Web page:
In the six years since I had moved in and the five since John had died, I had ticked off all the tasks on the very list—and more—that I had mentally drawn up that first night in the light blue bedroom. I had removed shag carpeting from the stairway, and painted and sanded the stairs. I had sanded and painted the living room floor, and erected a scaffolding over the stairway so I could paint its two-story high walls. I had ripped up the kitchen floor and laid bright new linoleum. I had painted the upstairs bathroom and the downstairs hall. I replaced mod 1970s light fixtures with new ones and dark, light-blocking curtains with sheers. I rebuilt a toilet, got rid of the bathroom cabinet shutters, and rearranged the furniture to maximize available space. Outside, I clipped back bushes that blocked the windows, climbed on the roof to clean out gutters sprouting miniature trees, actually cut down eight forty-foot birch trees with a handsaw and sold the wood, rototilled the front yard and replenished it with compost, and pulled up the smelly commercial mulch and put down wood chips. Last, I paid a crew to paint the pea-colored siding a sparkly new green and scrubbed the interior of the little house to within an inch of its life.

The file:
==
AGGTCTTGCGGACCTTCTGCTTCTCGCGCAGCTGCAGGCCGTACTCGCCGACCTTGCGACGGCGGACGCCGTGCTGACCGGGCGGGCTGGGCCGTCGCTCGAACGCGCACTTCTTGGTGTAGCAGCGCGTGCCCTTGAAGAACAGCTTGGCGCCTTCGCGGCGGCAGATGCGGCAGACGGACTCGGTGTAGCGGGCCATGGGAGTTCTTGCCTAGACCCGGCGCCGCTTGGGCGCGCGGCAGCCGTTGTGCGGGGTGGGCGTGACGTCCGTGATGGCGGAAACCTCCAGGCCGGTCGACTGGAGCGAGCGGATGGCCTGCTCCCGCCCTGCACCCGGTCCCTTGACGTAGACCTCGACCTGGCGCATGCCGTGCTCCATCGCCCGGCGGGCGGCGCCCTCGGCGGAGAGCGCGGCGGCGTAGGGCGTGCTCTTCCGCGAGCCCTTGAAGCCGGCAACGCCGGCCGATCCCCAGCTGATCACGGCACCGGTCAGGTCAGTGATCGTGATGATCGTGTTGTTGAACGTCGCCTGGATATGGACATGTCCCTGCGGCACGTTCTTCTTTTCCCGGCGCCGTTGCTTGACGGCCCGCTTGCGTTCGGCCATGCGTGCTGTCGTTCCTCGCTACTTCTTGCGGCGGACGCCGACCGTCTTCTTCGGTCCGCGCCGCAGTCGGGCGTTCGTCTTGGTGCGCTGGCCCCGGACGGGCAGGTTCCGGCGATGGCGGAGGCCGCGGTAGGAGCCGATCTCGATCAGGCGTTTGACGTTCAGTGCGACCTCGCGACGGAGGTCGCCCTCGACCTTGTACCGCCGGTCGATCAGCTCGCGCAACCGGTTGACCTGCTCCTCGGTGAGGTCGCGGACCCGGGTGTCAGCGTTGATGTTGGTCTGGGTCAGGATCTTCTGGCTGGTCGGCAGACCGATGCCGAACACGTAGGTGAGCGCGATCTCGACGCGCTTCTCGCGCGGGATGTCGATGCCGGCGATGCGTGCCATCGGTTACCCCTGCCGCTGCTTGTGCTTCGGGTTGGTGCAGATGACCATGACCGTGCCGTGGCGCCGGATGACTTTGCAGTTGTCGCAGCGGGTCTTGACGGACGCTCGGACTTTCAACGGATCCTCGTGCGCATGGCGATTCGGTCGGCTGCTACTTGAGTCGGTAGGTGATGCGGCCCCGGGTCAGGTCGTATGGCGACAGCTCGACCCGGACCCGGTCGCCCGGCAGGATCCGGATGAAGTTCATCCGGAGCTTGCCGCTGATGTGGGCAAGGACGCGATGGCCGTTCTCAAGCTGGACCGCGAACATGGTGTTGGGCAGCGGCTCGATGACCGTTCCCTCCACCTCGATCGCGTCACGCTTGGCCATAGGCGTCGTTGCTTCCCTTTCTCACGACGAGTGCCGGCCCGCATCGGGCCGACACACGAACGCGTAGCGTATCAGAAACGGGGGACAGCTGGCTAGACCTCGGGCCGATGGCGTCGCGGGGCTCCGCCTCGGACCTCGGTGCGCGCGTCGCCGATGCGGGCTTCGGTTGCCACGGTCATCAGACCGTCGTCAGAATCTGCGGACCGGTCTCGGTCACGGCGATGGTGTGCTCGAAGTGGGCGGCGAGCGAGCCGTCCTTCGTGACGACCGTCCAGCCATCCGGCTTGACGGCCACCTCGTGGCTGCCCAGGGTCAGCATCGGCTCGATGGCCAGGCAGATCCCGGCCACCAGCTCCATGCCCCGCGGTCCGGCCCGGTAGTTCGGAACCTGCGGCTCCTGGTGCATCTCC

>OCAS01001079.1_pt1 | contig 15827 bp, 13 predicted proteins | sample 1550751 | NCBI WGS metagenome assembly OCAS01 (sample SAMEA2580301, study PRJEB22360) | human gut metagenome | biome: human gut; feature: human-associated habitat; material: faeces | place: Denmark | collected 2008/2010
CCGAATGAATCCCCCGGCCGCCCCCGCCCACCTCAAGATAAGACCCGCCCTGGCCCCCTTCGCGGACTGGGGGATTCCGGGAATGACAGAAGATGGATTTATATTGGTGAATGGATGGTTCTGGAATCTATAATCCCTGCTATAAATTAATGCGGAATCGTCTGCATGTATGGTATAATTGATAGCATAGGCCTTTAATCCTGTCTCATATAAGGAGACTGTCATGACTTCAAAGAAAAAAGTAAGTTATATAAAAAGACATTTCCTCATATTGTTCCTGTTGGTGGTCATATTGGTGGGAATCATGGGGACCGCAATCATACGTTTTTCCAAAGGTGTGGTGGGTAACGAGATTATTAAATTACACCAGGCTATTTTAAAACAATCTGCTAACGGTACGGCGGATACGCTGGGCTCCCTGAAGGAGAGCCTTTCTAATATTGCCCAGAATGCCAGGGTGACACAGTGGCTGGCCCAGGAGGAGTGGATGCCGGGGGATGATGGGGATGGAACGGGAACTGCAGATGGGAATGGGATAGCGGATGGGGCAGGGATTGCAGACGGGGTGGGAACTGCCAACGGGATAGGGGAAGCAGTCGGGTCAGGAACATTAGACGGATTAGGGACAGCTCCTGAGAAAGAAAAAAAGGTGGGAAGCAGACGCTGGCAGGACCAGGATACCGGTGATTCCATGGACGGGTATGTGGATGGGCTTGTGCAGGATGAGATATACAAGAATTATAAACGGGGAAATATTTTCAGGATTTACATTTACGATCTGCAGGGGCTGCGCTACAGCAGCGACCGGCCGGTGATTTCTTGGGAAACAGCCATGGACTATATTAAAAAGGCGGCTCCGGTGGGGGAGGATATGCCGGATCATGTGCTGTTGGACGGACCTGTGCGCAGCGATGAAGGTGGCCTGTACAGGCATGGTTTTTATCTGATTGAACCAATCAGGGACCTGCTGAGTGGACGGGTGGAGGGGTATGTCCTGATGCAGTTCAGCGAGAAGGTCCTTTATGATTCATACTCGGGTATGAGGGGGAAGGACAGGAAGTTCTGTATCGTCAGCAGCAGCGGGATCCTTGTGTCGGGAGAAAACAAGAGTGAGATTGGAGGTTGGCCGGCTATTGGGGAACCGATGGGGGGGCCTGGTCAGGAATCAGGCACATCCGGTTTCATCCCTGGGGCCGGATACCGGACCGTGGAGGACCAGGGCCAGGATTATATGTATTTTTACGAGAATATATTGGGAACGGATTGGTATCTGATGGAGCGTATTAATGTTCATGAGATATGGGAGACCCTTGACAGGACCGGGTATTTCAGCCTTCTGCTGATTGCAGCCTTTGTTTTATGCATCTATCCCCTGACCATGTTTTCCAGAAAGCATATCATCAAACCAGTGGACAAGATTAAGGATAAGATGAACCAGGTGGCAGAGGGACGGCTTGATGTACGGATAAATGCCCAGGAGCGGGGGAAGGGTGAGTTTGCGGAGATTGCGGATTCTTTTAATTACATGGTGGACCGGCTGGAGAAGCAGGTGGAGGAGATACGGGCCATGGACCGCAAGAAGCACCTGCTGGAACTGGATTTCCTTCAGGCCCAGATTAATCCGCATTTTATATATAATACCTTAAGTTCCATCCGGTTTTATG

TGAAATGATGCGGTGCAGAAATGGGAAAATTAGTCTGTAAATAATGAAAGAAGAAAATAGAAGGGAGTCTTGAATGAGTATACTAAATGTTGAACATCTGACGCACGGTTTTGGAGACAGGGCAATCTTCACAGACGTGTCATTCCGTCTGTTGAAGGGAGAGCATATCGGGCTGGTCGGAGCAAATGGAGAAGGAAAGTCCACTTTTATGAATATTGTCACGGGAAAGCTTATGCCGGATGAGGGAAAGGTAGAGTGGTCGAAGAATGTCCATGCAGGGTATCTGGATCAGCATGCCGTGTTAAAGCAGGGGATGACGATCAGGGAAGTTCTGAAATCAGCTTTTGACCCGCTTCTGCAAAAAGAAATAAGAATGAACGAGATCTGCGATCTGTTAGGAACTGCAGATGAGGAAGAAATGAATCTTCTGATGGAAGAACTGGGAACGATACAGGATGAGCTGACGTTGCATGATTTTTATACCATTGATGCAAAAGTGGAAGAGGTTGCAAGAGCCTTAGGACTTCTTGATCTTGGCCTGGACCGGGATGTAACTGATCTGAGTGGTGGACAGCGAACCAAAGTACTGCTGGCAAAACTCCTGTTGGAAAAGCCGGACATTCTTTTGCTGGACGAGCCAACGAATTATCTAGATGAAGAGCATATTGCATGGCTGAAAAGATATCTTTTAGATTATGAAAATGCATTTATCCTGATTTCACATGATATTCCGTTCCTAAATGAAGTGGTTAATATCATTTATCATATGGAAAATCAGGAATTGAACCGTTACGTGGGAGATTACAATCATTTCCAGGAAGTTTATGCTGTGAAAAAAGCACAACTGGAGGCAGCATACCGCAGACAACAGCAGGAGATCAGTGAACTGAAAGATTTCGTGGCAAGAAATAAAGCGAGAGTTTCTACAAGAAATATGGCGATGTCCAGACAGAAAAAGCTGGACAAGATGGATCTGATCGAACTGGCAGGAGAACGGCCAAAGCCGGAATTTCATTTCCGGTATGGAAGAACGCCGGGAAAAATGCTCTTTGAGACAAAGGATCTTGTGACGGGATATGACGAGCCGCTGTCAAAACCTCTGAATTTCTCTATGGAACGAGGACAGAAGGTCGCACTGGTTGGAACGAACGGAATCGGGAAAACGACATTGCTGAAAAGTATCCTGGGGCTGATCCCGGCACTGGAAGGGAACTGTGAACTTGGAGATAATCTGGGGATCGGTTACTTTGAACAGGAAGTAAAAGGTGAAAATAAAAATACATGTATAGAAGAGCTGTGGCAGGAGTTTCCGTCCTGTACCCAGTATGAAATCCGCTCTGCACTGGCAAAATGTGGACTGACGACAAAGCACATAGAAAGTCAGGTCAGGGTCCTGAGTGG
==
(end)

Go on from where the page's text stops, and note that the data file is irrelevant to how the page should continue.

Some of the work had been done while John was alive. I remember the day he came home from a work trip to find I had installed pastel honeycombed blinds in the bedroom and put a handsome new couch in the living room.

“The place finally looks like a home,” he had said, with tears in his eyes. “I’ve just never had the time.”

I hadn’t known that day, the significance of my efforts. Home was the place he would spend the last two months of his life, lying on the couch with his feet in my lap or reclining on the porch watching the hummingbirds visit the purple butterfly bushes we had planted earlier that year. The little house might have been a bit shabby, but it was clean and comfortable, and full of sunlight. The day he left for a hospice center, where he would last only two days, I had slept alone in the light blue bedroom, made even grayer by the empty space next to me where John had once lain.